American Airlines sparred with third-party ticket sellers on Wednesday in an ongoing battle over distribution costs and methods as one key provider of airfare data vowed to stop offering the airline's flight information.

Privately held Sabre Holdings Corp is a global distribution system that provides information on airfares to travel agencies like Travelocity. The company said it would end its distribution deal with American in August -- a month before the end of its contract.

The company also said it would discontinue price discounts on American Airline's tickets that have stimulated sales. The airline is also at odds with online travel agency Orbitz Worldwide and last month stop selling tickets on Orbitz.

American is trying to get travel agents to adopt a direct connection technology that would let customers shop based on various ancillary services rather than fares, which is the primary basis for the typical online travel agency comparison.

For a number of months, American Airlines has taken actions in an attempt to impose a costly, unproven and unnecessary system on agencies and corporations, Sabre said in a statement.

We believe these actions are harmful to our agency and corporate customers, as well as consumers, making it harder and more costly to comparison shop, the company said.

Online travel agency Expedia Inc also has dropped American Airlines tickets from its listings, charging that the airline's new commercial strategy is anti-consumer and anti-choice.

The actions set the stage for what could be a protracted dispute between airlines and third-party distributors. American Airlines, a unit of AMR Corp, is leading the charge because several of its key distribution contracts expire in 2011.

It is kind of an inflection point for the industry as a whole, said Morningstar analyst Warren Miller. American Airlines is obviously trying to take a more aggressive stance with respect to how they distribute their inventory of seats and how they get those in front of the eyes of consumers.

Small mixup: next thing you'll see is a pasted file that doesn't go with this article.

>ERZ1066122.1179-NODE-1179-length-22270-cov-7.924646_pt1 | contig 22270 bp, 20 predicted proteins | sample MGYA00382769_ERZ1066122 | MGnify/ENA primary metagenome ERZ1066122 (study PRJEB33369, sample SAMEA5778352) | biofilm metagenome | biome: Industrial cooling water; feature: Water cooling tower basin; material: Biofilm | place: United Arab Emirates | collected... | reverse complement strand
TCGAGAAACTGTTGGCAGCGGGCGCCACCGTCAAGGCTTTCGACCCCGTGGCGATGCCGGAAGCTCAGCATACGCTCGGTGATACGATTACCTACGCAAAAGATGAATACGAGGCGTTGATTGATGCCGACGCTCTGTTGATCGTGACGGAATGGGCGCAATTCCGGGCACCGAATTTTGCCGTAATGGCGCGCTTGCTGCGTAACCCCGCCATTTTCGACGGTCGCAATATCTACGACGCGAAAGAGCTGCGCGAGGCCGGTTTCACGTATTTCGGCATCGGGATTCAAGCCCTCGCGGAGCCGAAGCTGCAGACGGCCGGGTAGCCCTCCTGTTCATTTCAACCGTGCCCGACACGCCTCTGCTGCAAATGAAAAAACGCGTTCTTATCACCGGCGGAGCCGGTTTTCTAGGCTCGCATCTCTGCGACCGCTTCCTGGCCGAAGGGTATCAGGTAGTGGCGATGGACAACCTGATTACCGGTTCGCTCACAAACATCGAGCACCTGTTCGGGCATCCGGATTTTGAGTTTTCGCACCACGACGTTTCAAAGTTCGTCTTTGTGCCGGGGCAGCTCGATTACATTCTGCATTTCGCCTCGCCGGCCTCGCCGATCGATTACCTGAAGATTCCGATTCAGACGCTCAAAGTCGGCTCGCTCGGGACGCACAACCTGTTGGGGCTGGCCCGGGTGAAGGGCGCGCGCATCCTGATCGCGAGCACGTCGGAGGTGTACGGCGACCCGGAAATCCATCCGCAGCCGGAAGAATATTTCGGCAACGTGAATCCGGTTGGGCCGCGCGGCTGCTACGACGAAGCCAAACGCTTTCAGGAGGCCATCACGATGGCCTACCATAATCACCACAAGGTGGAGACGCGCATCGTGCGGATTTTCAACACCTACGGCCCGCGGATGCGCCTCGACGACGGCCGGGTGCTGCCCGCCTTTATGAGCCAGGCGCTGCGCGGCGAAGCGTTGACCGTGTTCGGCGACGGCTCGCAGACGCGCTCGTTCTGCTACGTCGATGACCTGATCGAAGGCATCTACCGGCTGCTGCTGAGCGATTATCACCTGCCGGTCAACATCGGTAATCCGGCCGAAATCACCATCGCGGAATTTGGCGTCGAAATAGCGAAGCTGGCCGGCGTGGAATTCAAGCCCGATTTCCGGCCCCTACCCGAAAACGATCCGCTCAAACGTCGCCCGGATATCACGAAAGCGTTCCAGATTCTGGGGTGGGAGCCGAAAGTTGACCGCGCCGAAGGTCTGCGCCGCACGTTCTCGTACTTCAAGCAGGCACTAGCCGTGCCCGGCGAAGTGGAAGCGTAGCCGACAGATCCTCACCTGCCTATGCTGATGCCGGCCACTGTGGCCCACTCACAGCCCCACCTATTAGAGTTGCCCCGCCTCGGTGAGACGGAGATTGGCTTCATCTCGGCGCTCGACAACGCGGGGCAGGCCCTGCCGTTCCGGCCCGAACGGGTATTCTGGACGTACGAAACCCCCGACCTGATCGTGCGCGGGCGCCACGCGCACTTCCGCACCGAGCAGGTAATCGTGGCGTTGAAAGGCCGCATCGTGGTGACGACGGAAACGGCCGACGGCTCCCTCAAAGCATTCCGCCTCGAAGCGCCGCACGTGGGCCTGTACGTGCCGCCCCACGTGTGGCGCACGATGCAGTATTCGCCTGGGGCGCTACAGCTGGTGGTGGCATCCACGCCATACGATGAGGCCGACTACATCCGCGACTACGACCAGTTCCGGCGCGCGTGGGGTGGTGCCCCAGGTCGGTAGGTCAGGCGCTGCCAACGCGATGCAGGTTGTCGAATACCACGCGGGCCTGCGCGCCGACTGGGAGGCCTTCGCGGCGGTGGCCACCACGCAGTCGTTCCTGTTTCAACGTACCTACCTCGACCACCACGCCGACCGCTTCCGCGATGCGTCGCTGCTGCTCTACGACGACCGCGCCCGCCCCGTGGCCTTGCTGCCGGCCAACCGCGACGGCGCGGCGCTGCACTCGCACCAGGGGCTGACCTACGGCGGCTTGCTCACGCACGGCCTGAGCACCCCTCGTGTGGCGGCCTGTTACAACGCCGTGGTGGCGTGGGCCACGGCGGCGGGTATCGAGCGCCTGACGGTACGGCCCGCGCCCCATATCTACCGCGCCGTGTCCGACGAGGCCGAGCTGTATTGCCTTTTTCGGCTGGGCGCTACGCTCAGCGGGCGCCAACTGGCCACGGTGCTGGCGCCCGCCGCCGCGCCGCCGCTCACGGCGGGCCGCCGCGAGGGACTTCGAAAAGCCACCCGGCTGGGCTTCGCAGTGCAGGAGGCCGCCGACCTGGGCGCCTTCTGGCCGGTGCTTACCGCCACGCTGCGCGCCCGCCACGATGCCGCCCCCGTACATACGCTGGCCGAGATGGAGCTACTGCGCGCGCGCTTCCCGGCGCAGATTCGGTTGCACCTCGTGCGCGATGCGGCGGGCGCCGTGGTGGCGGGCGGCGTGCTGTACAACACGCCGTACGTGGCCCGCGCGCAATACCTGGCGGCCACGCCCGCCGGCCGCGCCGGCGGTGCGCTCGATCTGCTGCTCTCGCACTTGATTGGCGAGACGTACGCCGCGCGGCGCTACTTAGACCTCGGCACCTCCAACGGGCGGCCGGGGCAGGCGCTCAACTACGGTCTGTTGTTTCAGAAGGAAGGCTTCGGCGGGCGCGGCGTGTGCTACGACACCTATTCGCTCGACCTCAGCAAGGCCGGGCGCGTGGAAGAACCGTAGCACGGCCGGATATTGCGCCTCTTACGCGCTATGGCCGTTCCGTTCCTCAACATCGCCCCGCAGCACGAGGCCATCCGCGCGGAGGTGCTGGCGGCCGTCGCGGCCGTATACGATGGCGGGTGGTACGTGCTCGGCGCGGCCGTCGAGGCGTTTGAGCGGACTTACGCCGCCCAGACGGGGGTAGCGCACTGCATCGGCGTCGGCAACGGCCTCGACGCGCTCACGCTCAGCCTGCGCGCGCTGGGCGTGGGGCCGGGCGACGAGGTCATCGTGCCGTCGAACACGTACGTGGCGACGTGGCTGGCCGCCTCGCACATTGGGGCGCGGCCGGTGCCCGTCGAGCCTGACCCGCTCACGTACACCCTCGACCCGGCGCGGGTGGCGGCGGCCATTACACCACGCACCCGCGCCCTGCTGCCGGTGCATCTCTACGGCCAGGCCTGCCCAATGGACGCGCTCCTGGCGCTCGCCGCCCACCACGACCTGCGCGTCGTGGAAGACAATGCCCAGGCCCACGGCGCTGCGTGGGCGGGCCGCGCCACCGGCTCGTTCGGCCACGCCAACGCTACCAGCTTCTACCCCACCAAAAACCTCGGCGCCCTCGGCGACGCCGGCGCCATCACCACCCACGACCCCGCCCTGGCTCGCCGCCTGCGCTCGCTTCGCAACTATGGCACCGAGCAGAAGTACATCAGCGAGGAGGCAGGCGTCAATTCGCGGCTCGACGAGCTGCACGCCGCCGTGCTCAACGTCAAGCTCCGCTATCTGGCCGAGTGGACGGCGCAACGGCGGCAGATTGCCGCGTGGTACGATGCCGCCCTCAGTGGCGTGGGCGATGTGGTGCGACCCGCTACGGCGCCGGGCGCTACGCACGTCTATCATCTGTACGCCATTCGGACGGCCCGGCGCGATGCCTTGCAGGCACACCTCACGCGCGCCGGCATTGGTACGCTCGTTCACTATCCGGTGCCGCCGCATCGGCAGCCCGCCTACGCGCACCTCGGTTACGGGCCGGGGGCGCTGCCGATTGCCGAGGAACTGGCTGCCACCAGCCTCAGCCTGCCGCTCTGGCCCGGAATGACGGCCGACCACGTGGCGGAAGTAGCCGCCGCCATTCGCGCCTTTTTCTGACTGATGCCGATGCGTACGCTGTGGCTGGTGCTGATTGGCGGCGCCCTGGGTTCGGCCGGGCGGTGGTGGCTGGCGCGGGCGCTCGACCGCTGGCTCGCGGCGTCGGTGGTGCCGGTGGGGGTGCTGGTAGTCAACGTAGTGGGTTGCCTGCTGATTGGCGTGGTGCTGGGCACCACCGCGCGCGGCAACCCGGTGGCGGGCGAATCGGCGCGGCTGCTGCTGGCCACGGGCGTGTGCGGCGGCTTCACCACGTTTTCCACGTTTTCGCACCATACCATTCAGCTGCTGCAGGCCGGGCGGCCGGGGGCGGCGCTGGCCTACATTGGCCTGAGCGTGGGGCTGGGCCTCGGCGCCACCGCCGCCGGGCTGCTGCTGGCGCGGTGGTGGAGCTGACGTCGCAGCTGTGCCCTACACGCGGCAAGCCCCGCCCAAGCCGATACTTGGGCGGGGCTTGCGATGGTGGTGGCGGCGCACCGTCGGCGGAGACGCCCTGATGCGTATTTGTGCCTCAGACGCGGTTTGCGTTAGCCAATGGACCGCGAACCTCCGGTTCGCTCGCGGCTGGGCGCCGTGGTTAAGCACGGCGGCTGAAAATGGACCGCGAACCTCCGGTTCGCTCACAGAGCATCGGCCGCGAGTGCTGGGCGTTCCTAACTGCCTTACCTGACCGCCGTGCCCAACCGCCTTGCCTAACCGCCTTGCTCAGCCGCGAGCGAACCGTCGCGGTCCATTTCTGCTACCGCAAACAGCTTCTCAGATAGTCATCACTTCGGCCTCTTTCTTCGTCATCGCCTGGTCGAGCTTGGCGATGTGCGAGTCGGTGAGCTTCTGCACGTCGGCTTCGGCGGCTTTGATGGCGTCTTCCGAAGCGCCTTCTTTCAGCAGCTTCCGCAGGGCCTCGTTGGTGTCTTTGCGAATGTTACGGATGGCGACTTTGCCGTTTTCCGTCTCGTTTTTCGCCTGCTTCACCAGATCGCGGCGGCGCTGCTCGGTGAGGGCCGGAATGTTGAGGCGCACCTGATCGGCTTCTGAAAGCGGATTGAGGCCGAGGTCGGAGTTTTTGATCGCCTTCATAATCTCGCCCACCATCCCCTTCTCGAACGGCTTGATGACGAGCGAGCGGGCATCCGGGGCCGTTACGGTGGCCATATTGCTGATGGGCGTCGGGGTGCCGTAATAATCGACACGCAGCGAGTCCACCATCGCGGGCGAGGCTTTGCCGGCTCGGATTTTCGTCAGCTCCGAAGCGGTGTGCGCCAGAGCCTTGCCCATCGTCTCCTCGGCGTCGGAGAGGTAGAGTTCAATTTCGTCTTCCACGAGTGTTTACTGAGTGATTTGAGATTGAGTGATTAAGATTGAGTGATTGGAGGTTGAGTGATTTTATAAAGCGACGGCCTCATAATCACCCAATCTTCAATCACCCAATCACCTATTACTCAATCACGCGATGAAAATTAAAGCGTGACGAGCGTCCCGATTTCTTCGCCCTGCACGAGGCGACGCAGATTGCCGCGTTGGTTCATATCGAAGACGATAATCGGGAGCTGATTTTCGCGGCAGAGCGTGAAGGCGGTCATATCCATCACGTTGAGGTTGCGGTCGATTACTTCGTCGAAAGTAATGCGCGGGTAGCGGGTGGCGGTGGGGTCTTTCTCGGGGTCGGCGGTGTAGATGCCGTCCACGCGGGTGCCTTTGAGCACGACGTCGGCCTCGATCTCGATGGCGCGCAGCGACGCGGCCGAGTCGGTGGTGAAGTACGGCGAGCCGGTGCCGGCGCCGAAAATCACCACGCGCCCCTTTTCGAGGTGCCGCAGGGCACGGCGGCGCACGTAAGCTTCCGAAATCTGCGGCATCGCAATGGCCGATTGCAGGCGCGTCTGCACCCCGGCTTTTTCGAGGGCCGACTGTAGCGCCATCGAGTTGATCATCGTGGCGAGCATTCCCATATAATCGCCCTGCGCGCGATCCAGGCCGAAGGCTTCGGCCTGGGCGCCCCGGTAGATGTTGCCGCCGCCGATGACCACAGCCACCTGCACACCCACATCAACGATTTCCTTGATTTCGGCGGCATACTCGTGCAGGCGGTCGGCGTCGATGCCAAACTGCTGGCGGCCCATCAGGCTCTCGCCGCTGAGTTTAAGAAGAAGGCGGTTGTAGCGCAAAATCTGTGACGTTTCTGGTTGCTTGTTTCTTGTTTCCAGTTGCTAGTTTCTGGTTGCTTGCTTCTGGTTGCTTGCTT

American says the publishing methods and pricing currently used by many travel agencies are outdated and do not reflect the increased reliance by airlines on sales of ancillary services like bag checks, meals and priority seating. It is an omission that prevents carriers from offering the lowest prices, said AMR spokesman Ryan Mikolasik.

We remain in talks with both Orbitz and Expedia, he said.

U.S. airlines, hard hit in recent years by an economic downturn and volatile fuel costs, have sought to lower their distribution costs -- fees, credit card commissions and agency commissions -- which Mikolasik said is about $800 million a year for AMR.

It's a substantial cost that we believe can be reduced, he said. We can't do that with today's systems.

Last month, AMR won a court battle with Orbitz, which is 48 percent-owned by Travelport LP, allowing it to pull its flights from Orbitz.

Of the three publicly traded online travel agencies -- Expedia, Orbitz and Priceline -- only Priceline still carries American Airlines fares.

A Priceline spokesman said the company remains a business partner of American and declined to say why it has not aligned itself with Expedia and Orbitz in the matter.

Some in the industry believe Priceline has agreed to use American's direct-connect technology. On its website, Priceline features a tag that says: We shop all the major airlines, including American Airlines. Expedia and Orbitz don't.

AMR's shares rose 47 cents, or 5.8 percent, to $8.57 on the New York Stock Exchange. Shares of Orbitz were up 11 cents, or 2.12 percent, at $5.30 on the NYSE. Expedia's shares gained 98 cents, or 4.1 percent, to $25.430 on the Nasdaq, and Priceline's shares rose $24.22, or 5.9 percent, to $433.60 on the Nasdaq.

The Arca airline index was up 1.64 percent in afternoon trade following a report from US Airways Group that its average airplane load factor was higher than 80 percent in December, up 1.5 percentage points from a year earlier.

(Reporting by Kyle Peterson, additional reporting by Abhinav Sharma in Bangalore; Editing by Matthew Lewis and Maureen Bavdek)